In this article I will talk about testing patches and how .NET versions can cause odd errors.
Rollups and CRM Version
I had a customer who was using CRM 2013 Service patch 1 and wanted to test their customizations still worked when CRM 2013 SP1 rollup 3 was applied.
Testing a new CRM service pack or rollup involves using a new server and CRM instance.
You can have many CRM organisations deployed on one CRM server but if you upgrade the CRM server it will effect all the CRM organisations and I don’t know any method to roll back rollups.
Why can’t you rollback CRM versions
To understand the question you need to think what happens (could happen) when you apply a rollup
- Possible changes to the database tables
- Update to CRM SDK
- Depreciating certain functional in CRM SDK
Microsoft might change the whole structure of the CRM database between service patches and rollups, which is one of the reasons Microsoft recommends you do not write any code/customizations/reports which run directly against the CRM database. Microsoft provide filtered views and the CRM SDK for you to integrate the CRM database.
I think during the CRM 2013 update Microsoft used to have base and extension tables for each entity. e.g.
Here is some more information on the merging of tables, which explains how you can run the table merging as a separate job but you have to do it.
I have written before about unsupported customizations before – Why you shouldn’t put unsupported customizations in Microsoft Dynamics CRM. The primary reason you should avoid unsupported customizations is if you have to escalate an issue to Microsoft they offer limited support if you have unsupported customizations (because those customizations might be the cause of the behaviour/bug)
New functionality in CRM SDK and CRM
Usually (but not always)
- Roll ups contains fixes
- Service packs contain fixes and new functionality
New functionality doesn’t usually break anything but sometimes existing functionality might change.
The key point is the CRM SDK will have changed,
Old CRM SDK functionality depreciated
With one hand Microsoft giveth new functionality and the other hand they take functionality away (depreciate).
Applied patches but stuff not working
I applied the rollup to CRM 2013 SP 1 rollup 3 but when I tried to test CRM, I noticed I was getting unusual errors. The core functionality of CRM was working but I was getting errors when the plugins triggered calls to WCF web services. Below is the error
The Web Service plug-in failed in OrganizationId: 3666c2e6-04f4-e411-80c9-000c292122be; SdkMessageProcessingStepId: 2ccabb1b-ea3e-db11-86a7-000a3a5473e8; EntityName: incident; Stage: 30; MessageName: Create; AssemblyName:
Inner Exception: System.TypeLoadException: Could not load type ‘System.Runtime.CompilerServices.ExtensionAttribute’ from assembly ‘mscorlib, Version=220.127.116.11, Culture=neutral, PublicKeyToken=b77a5c561934e089′.
at System.ModuleHandle.ResolveType(RuntimeModule module, Int32 typeToken, IntPtr* typeInstArgs, Int32 typeInstCount, IntPtr* methodInstArgs, Int32 methodInstCount, ObjectHandleOnStack type)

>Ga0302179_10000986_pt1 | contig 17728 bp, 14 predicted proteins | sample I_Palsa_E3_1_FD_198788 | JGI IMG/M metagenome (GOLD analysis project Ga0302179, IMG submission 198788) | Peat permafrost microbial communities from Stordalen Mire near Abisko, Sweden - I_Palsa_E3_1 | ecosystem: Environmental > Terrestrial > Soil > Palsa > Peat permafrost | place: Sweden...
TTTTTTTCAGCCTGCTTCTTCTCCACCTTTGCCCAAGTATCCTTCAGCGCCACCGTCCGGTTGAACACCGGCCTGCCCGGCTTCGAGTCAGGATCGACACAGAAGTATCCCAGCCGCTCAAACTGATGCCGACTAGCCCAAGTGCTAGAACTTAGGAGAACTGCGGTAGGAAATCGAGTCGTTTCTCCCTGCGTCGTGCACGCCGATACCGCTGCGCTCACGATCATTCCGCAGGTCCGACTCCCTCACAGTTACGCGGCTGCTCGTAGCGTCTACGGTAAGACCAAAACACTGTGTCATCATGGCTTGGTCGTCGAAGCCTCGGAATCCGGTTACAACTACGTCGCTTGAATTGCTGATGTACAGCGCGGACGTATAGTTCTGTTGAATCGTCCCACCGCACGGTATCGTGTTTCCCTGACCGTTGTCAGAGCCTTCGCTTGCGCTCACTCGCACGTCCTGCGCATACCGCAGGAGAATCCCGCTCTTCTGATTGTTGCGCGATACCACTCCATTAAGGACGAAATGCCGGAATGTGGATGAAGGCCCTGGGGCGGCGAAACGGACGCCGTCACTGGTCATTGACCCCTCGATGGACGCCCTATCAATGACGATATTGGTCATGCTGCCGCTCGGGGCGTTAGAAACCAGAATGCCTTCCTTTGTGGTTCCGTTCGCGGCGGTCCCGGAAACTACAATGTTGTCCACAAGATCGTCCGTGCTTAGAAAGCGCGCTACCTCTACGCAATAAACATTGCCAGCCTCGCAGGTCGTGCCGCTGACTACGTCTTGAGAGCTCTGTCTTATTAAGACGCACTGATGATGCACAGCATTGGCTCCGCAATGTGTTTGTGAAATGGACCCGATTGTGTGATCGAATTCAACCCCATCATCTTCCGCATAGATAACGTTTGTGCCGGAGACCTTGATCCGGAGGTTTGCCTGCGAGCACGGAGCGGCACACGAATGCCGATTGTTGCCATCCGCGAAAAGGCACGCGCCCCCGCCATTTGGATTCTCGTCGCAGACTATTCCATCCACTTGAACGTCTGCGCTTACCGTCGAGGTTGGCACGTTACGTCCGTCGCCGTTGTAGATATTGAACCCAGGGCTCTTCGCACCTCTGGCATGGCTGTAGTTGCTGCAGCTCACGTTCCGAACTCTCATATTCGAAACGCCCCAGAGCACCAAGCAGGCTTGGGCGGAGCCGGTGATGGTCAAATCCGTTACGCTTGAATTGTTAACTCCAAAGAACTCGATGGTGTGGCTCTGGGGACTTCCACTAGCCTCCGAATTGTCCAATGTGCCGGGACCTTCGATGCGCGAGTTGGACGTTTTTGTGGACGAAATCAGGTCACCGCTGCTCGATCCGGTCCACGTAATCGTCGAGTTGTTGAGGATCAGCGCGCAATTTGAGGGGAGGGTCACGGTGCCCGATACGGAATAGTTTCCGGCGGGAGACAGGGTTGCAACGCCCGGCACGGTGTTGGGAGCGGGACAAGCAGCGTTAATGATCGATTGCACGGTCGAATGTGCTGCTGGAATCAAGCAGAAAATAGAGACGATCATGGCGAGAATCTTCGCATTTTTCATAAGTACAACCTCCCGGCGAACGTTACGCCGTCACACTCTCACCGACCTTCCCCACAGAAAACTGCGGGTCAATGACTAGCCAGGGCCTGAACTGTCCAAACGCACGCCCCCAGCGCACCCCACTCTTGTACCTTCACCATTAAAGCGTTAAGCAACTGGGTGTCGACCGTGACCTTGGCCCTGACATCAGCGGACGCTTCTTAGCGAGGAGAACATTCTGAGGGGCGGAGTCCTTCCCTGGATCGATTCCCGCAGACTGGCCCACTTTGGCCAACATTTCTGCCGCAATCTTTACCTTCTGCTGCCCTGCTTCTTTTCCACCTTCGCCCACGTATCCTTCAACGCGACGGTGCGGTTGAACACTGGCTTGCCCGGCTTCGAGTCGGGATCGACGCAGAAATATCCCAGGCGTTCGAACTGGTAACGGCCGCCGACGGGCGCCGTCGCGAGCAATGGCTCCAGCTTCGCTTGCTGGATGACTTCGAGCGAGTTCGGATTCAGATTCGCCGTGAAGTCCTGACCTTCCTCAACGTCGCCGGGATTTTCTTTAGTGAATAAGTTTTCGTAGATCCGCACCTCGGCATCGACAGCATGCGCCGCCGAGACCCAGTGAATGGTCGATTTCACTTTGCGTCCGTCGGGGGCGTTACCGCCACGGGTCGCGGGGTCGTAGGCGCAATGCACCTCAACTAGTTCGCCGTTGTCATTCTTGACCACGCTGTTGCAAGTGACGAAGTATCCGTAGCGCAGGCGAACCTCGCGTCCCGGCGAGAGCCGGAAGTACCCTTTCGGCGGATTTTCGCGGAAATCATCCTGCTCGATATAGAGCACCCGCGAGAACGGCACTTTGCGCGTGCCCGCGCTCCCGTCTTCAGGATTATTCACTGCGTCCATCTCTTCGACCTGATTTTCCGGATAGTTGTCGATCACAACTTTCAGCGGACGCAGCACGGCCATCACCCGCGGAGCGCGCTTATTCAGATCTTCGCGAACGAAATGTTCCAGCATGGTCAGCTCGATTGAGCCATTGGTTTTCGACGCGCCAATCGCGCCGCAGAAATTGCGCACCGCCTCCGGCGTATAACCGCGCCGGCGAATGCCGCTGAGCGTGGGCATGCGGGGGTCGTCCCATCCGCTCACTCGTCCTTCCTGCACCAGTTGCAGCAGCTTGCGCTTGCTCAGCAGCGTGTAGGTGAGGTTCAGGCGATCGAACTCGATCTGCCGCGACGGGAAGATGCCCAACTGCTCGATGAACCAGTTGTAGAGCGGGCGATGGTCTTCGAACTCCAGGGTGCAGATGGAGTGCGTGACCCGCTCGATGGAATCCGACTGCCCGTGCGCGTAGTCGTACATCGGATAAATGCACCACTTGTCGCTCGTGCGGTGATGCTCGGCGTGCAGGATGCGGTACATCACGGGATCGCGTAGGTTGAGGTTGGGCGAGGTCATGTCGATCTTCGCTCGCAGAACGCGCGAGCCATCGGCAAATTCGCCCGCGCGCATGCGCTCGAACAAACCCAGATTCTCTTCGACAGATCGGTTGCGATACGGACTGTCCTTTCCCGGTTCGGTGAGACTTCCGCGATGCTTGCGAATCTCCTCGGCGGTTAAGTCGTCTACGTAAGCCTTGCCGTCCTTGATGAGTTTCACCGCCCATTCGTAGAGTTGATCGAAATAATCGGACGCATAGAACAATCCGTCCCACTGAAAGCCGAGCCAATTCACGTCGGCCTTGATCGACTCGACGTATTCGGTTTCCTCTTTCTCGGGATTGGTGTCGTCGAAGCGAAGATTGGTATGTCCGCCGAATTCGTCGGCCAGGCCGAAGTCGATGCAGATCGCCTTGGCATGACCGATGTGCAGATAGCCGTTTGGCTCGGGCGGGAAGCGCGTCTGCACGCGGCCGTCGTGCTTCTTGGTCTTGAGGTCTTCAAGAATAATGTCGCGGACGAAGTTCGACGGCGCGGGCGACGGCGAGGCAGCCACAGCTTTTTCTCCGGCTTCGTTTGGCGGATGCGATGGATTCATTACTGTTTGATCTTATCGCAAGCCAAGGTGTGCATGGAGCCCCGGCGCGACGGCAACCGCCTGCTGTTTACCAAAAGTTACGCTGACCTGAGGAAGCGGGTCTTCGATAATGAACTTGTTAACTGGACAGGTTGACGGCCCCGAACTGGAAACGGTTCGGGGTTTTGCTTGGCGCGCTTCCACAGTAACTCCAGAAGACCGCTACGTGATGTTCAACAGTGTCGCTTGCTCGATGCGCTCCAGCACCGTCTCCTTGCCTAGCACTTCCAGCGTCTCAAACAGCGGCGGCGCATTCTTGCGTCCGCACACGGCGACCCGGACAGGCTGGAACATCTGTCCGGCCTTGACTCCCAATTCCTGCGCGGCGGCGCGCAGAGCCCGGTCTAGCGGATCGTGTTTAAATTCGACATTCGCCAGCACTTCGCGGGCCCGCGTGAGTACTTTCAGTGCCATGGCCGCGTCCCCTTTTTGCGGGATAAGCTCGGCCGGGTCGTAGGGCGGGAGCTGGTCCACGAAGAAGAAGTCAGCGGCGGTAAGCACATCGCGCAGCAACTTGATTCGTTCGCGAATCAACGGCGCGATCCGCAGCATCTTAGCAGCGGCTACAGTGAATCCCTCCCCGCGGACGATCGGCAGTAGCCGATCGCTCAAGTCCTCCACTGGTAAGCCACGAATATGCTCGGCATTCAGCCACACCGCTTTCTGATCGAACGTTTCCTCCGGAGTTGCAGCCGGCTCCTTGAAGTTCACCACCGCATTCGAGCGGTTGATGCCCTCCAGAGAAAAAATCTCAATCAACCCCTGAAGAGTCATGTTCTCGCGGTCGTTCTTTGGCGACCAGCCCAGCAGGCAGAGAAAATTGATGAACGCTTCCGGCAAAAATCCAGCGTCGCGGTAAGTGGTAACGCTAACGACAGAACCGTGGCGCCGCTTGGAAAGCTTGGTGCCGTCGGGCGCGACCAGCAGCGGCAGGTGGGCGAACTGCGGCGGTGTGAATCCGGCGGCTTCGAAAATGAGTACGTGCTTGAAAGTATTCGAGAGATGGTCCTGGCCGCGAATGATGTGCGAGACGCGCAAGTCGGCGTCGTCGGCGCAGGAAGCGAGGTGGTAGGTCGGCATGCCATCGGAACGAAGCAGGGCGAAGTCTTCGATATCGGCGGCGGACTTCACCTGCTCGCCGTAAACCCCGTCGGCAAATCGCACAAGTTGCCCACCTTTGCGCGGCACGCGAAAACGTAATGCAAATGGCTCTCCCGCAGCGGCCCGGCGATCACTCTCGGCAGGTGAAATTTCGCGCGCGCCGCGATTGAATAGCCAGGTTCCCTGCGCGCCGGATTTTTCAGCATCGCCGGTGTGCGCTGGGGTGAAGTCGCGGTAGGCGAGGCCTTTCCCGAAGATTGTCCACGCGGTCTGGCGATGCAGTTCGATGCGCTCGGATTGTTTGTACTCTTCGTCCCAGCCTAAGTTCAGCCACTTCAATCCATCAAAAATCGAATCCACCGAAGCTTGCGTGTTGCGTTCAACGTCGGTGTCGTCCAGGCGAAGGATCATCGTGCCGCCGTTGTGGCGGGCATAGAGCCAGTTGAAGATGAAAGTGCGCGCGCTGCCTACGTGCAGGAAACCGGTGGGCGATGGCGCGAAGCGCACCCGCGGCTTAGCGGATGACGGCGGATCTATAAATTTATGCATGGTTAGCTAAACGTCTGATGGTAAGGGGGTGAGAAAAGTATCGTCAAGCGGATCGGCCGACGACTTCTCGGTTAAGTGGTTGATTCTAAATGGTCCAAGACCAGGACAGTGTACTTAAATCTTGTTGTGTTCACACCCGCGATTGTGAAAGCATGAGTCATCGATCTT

at System.ModuleHandle.ResolveTypeHandleInternal(RuntimeModule module, Int32 typeToken, RuntimeTypeHandle typeInstantiationContext, RuntimeTypeHandle methodInstantiationContext)
To find this error I had to turn on tracing and look into the event logs because CRM was not giving much information.
I have highlighted the key part of the error.
This article was useful
This seemed a classic DLL type error, this usually occur when you there are differences between .NET versions or DLL’s deployed.
In this particular scenario I could compare the .NET version installed on the working CRM environment and the .NET version and other DLL’s in the new upgraded environment.
So I needed to check the .NET version, Microsoft has a great page on this
Be careful because you have to read it carefully. I was checking the .NET versions in regedit (full instructions in the link above) and the folder said v4. I was expecting a 4.5 folder, so I assumed it was version 4.
Its a better to know facts rather than making assumptions particularly when trying to find a problem. In the example above I assumed the .NET versions where the same, which meant I then wasted time investigating other parts of the server and DLL’s looking for potential problems.
If I had read the article more carefully it more carefully I would have noticed this very important section
The value of the Release DWORD indicates which version of the .NET Framework is installed.
The folder will be v4 but if this has been updated it will have a new Release registry value and the number in this registry settings tells you what version of .NET is installed
I found there was a DWORD value in the working CRM Server which indicates I had 4.5.1 installed
|378675||.NET Framework 4.5.1 installed with Windows 8.1 or Windows Server 2012 R2|
I checked on the server I was updating CRM 2013 SP 1 to rollup 3 and it only had .NET framework 4
What was happening was the web services were compiled with .NET 4.5 but when they tried to run on the new server it couldn’t find the correct dll versions, this caused the odd errors.
What I learnt
Don’t make assumptions – Know don’t assume.
If web services are not working check the .NET versions and look for the secret DWORD registry setting Release.